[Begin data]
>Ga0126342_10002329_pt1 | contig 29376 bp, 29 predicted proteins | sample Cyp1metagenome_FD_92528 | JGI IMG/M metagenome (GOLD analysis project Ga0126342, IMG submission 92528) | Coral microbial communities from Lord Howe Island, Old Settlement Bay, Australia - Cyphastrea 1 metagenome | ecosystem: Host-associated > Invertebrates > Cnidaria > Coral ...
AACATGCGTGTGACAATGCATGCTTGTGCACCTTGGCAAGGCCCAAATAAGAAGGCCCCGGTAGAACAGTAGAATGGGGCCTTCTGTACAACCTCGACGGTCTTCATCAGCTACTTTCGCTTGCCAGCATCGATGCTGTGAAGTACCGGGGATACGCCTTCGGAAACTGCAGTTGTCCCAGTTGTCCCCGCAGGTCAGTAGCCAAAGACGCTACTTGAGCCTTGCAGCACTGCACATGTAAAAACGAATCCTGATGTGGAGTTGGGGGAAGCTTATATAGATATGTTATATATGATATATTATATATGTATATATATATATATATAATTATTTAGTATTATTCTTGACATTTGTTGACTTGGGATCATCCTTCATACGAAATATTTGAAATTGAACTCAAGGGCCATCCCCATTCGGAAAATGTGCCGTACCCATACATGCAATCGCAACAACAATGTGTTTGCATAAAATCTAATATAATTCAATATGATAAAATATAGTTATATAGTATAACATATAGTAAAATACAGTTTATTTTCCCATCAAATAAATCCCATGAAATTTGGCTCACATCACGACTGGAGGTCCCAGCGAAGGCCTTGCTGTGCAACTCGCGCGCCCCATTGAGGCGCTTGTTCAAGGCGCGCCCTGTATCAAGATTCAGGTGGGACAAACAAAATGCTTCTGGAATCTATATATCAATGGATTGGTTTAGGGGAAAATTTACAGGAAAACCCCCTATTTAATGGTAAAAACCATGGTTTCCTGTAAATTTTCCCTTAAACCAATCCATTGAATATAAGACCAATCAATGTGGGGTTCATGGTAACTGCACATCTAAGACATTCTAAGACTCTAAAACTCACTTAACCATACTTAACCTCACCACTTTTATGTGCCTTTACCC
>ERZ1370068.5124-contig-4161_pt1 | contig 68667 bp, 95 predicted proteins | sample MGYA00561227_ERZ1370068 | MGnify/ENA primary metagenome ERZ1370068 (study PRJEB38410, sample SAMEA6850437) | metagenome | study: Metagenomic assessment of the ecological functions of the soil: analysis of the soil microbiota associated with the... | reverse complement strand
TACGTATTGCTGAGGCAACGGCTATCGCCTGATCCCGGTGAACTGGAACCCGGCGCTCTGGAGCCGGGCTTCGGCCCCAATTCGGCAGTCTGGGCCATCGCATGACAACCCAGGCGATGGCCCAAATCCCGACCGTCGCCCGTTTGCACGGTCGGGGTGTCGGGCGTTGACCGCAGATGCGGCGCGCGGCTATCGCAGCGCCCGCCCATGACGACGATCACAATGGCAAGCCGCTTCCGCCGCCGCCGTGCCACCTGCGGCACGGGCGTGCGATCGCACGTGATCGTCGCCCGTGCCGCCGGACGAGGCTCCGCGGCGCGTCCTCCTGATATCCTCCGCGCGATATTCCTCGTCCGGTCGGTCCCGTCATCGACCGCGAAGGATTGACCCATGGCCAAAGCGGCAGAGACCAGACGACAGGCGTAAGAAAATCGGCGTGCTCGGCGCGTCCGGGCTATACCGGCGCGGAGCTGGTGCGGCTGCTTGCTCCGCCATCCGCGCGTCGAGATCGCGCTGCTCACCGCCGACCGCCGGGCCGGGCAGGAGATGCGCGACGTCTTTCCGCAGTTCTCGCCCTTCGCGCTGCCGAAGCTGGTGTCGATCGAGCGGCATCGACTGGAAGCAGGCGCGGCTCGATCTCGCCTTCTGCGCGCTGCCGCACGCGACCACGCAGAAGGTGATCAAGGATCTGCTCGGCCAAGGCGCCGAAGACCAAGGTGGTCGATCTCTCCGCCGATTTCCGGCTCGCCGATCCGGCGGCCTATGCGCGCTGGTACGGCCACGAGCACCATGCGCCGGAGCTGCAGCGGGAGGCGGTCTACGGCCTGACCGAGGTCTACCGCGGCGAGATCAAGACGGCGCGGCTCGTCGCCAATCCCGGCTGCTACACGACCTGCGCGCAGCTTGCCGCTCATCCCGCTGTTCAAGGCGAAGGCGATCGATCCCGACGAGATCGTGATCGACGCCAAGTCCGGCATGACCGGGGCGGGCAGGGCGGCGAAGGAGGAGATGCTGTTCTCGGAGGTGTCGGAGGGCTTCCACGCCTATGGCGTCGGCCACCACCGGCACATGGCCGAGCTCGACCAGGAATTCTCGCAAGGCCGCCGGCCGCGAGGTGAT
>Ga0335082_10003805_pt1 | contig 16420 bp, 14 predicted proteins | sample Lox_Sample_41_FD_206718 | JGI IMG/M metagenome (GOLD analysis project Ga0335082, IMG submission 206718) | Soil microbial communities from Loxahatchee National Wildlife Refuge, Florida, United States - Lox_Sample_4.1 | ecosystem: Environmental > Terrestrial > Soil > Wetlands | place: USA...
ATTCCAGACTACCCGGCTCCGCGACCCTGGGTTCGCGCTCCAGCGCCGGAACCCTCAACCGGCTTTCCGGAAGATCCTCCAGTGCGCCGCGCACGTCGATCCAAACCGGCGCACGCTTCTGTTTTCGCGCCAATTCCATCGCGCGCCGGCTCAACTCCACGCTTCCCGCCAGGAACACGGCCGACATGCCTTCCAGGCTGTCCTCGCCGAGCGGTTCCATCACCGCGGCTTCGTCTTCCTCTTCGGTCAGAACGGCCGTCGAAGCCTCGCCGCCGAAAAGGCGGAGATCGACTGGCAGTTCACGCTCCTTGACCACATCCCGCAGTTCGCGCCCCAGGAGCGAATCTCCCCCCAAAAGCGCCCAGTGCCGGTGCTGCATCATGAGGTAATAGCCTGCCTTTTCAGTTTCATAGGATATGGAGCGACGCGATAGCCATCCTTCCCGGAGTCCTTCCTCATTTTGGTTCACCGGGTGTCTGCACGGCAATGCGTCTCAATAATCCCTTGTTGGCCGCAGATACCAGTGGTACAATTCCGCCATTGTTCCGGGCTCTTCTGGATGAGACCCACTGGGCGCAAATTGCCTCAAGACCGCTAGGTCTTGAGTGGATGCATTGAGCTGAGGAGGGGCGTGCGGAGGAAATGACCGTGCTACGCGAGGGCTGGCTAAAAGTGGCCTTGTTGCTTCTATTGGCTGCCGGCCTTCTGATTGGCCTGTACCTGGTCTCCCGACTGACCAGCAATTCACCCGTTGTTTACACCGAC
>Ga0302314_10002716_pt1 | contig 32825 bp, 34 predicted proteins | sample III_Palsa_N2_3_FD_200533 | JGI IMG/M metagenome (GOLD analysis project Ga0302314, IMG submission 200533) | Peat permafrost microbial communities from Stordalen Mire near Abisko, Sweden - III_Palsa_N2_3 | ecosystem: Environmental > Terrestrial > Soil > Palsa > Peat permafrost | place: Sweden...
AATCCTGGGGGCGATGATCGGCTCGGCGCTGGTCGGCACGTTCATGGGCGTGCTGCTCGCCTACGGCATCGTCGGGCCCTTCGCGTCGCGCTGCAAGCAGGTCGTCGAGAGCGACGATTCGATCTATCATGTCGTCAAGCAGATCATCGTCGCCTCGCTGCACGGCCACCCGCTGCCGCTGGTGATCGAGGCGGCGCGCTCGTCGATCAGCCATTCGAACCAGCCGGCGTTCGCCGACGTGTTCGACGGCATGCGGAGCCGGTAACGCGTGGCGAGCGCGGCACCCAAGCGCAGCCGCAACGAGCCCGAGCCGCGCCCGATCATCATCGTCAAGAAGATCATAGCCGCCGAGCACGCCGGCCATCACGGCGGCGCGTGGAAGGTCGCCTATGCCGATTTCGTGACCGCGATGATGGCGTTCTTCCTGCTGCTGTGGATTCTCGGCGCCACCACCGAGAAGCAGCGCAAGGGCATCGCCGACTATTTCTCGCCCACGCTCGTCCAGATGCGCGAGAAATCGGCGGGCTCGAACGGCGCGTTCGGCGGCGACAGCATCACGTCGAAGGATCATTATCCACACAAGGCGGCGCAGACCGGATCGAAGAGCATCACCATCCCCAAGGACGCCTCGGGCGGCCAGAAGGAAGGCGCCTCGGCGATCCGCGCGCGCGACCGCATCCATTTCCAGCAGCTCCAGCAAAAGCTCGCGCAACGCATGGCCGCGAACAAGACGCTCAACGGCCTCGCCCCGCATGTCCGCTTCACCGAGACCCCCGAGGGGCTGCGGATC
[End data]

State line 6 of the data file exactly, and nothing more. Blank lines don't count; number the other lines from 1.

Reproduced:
ATTCCAGACTACCCGGCTCCGCGACCCTGGGTTCGCGCTCCAGCGCCGGAACCCTCAACCGGCTTTCCGGAAGATCCTCCAGTGCGCCGCGCACGTCGATCCAAACCGGCGCACGCTTCTGTTTTCGCGCCAATTCCATCGCGCGCCGGCTCAACTCCACGCTTCCCGCCAGGAACACGGCCGACATGCCTTCCAGGCTGTCCTCGCCGAGCGGTTCCATCACCGCGGCTTCGTCTTCCTCTTCGGTCAGAACGGCCGTCGAAGCCTCGCCGCCGAAAAGGCGGAGATCGACTGGCAGTTCACGCTCCTTGACCACATCCCGCAGTTCGCGCCCCAGGAGCGAATCTCCCCCCAAAAGCGCCCAGTGCCGGTGCTGCATCATGAGGTAATAGCCTGCCTTTTCAGTTTCATAGGATATGGAGCGACGCGATAGCCATCCTTCCCGGAGTCCTTCCTCATTTTGGTTCACCGGGTGTCTGCACGGCAATGCGTCTCAATAATCCCTTGTTGGCCGCAGATACCAGTGGTACAATTCCGCCATTGTTCCGGGCTCTTCTGGATGAGACCCACTGGGCGCAAATTGCCTCAAGACCGCTAGGTCTTGAGTGGATGCATTGAGCTGAGGAGGGGCGTGCGGAGGAAATGACCGTGCTACGCGAGGGCTGGCTAAAAGTGGCCTTGTTGCTTCTATTGGCTGCCGGCCTTCTGATTGGCCTGTACCTGGTCTCCCGACTGACCAGCAATTCACCCGTTGTTTACACCGAC